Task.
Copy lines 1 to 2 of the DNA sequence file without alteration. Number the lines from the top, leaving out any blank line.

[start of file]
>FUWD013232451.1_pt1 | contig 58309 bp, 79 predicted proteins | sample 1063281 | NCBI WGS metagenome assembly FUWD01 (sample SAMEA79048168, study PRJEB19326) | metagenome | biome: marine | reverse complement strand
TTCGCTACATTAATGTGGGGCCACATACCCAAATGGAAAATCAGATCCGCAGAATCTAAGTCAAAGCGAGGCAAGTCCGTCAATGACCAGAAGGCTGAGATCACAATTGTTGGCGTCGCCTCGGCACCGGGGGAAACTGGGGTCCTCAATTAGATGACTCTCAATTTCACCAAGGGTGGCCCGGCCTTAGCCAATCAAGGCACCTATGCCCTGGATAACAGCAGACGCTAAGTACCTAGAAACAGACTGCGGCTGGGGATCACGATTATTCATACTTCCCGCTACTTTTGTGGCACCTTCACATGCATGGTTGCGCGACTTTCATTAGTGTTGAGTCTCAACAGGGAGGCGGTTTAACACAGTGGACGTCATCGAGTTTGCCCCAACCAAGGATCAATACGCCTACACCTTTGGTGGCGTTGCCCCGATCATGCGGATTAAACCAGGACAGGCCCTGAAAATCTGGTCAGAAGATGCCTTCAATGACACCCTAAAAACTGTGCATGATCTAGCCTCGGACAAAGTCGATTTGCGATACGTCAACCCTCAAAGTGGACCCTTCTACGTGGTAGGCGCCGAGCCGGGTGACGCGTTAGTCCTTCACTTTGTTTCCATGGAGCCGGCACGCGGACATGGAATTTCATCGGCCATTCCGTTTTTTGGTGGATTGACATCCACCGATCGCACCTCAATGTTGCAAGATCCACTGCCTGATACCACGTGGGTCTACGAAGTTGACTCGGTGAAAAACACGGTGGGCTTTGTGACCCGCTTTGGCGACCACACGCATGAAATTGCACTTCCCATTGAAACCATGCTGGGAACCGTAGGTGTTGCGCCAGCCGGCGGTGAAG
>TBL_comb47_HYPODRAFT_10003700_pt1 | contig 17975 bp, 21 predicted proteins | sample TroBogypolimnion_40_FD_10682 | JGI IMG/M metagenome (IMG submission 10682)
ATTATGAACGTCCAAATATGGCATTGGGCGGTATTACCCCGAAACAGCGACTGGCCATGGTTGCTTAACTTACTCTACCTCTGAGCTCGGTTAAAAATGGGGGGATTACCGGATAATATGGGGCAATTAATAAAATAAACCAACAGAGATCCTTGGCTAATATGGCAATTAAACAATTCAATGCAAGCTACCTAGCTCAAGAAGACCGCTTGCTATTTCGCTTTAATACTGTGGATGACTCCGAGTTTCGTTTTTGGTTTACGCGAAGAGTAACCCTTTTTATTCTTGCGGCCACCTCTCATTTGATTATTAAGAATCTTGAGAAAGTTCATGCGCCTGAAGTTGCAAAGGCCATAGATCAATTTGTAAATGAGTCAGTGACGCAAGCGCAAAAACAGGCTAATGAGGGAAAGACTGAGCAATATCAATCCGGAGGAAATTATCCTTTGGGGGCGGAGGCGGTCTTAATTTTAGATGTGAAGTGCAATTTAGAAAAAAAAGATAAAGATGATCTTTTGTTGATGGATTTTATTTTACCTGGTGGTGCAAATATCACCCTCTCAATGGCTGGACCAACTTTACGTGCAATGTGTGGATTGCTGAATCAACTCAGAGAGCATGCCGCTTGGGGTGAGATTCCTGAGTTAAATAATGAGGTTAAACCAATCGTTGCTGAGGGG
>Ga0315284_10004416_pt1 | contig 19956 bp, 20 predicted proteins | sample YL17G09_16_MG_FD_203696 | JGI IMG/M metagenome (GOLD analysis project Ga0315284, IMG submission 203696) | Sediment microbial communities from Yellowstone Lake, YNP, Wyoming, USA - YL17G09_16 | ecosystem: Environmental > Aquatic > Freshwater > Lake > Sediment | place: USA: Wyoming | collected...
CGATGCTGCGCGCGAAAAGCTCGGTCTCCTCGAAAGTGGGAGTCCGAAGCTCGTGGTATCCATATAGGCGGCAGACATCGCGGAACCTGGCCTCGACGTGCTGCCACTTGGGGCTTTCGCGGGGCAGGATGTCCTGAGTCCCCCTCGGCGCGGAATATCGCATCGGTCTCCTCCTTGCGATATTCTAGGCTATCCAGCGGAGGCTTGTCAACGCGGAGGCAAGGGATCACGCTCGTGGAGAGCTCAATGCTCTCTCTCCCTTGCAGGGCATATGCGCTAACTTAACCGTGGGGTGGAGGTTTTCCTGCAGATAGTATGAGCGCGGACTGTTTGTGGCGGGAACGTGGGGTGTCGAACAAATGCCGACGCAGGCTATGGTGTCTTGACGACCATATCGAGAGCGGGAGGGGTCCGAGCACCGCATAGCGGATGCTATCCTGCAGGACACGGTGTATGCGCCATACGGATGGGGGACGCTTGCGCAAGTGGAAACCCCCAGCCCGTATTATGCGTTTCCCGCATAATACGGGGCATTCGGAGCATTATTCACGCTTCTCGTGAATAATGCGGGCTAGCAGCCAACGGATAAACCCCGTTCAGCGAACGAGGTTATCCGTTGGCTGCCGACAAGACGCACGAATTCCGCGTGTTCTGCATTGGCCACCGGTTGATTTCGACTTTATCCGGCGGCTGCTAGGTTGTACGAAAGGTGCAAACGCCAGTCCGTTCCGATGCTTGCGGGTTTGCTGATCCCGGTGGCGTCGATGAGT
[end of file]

>FUWD013232451.1_pt1 | contig 58309 bp, 79 predicted proteins | sample 1063281 | NCBI WGS metagenome assembly FUWD01 (sample SAMEA79048168, study PRJEB19326) | metagenome | biome: marine | reverse complement strand
TTCGCTACATTAATGTGGGGCCACATACCCAAATGGAAAATCAGATCCGCAGAATCTAAGTCAAAGCGAGGCAAGTCCGTCAATGACCAGAAGGCTGAGATCACAATTGTTGGCGTCGCCTCGGCACCGGGGGAAACTGGGGTCCTCAATTAGATGACTCTCAATTTCACCAAGGGTGGCCCGGCCTTAGCCAATCAAGGCACCTATGCCCTGGATAACAGCAGACGCTAAGTACCTAGAAACAGACTGCGGCTGGGGATCACGATTATTCATACTTCCCGCTACTTTTGTGGCACCTTCACATGCATGGTTGCGCGACTTTCATTAGTGTTGAGTCTCAACAGGGAGGCGGTTTAACACAGTGGACGTCATCGAGTTTGCCCCAACCAAGGATCAATACGCCTACACCTTTGGTGGCGTTGCCCCGATCATGCGGATTAAACCAGGACAGGCCCTGAAAATCTGGTCAGAAGATGCCTTCAATGACACCCTAAAAACTGTGCATGATCTAGCCTCGGACAAAGTCGATTTGCGATACGTCAACCCTCAAAGTGGACCCTTCTACGTGGTAGGCGCCGAGCCGGGTGACGCGTTAGTCCTTCACTTTGTTTCCATGGAGCCGGCACGCGGACATGGAATTTCATCGGCCATTCCGTTTTTTGGTGGATTGACATCCACCGATCGCACCTCAATGTTGCAAGATCCACTGCCTGATACCACGTGGGTCTACGAAGTTGACTCGGTGAAAAACACGGTGGGCTTTGTGACCCGCTTTGGCGACCACACGCATGAAATTGCACTTCCCATTGAAACCATGCTGGGAACCGTAGGTGTTGCGCCAGCCGGCGGTGAAG